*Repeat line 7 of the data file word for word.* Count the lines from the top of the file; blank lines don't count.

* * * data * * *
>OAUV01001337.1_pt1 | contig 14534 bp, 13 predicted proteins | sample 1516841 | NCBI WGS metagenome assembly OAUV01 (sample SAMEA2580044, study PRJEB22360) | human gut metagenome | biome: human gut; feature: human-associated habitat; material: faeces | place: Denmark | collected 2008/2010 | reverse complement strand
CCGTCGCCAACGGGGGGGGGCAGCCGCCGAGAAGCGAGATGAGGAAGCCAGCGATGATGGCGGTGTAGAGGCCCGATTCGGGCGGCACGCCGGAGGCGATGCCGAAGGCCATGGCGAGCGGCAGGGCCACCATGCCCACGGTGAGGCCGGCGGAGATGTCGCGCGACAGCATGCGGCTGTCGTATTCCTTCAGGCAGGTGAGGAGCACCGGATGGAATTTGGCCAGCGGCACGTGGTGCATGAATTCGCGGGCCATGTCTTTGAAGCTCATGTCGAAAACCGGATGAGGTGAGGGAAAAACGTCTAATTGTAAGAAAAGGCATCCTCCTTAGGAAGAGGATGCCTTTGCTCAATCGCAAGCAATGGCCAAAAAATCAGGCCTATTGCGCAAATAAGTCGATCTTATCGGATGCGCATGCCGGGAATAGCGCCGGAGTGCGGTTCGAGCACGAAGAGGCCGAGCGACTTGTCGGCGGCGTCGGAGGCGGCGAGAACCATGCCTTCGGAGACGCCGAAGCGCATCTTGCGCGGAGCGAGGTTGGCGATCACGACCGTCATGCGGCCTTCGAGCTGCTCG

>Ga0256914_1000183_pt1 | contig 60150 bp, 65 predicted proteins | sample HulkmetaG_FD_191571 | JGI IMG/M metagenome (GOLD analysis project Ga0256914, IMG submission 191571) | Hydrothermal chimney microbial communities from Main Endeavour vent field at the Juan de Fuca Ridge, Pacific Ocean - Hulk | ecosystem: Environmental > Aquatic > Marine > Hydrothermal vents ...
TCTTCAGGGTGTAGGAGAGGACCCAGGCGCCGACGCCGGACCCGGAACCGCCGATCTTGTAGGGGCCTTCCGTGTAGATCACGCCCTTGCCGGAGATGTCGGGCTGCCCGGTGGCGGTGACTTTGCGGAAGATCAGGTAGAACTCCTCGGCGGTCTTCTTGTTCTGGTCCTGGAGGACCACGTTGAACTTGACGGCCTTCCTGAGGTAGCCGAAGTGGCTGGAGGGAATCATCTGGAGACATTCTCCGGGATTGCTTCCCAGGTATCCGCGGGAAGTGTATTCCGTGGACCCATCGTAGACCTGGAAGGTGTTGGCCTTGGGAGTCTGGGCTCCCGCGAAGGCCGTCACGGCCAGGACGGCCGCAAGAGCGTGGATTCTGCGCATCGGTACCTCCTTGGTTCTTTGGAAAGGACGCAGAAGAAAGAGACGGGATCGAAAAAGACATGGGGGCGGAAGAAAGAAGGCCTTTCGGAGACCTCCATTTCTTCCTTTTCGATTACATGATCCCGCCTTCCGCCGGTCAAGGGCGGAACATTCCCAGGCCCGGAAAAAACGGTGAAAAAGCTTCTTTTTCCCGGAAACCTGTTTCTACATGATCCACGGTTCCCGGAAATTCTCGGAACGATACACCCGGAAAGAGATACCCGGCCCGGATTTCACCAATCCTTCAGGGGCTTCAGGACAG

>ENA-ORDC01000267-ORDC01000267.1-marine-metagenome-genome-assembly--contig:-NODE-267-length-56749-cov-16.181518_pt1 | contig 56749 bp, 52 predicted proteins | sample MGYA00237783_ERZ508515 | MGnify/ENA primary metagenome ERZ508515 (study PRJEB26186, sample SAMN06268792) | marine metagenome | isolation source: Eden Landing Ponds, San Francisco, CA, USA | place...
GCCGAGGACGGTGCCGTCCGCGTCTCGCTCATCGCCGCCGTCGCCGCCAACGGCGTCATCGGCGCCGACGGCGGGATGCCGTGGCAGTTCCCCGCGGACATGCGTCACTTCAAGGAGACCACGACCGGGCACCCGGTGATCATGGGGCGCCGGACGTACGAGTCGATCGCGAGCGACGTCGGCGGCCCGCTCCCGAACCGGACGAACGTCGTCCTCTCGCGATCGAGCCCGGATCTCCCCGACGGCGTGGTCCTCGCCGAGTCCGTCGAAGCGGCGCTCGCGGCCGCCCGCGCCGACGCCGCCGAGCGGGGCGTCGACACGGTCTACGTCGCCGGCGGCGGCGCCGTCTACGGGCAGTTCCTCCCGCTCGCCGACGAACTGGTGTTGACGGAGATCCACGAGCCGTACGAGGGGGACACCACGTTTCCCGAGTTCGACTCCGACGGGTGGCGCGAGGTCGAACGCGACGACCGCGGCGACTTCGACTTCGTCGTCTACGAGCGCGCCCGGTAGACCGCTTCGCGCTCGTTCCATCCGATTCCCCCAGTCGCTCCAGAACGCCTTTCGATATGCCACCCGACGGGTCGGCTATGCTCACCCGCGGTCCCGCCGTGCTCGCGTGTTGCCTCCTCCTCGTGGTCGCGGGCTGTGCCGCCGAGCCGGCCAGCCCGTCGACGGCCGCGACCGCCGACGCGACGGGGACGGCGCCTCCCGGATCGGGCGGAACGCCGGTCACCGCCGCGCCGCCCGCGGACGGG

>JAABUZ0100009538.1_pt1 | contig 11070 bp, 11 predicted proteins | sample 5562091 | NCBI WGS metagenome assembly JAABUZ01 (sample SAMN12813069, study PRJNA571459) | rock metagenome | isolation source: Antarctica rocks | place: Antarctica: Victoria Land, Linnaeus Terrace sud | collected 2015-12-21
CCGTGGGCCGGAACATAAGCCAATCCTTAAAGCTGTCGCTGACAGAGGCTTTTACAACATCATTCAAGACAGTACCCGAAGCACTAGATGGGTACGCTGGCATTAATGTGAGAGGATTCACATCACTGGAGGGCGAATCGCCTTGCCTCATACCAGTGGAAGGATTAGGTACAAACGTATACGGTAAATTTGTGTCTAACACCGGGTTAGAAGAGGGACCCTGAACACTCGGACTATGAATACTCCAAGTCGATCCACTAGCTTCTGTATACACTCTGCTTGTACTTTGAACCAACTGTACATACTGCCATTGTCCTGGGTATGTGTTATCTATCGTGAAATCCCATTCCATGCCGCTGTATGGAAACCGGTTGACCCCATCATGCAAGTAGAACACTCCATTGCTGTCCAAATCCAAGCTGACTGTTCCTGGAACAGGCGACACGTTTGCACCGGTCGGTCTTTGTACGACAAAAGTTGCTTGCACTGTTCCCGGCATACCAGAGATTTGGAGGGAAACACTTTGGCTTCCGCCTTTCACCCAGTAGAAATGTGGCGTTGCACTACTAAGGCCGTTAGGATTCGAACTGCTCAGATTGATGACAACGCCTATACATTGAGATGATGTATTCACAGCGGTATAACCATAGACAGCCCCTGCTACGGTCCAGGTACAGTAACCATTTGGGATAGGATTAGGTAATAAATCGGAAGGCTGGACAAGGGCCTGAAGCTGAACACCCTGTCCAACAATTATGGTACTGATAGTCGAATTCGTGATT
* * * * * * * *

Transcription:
>JAABUZ0100009538.1_pt1 | contig 11070 bp, 11 predicted proteins | sample 5562091 | NCBI WGS metagenome assembly JAABUZ01 (sample SAMN12813069, study PRJNA571459) | rock metagenome | isolation source: Antarctica rocks | place: Antarctica: Victoria Land, Linnaeus Terrace sud | collected 2015-12-21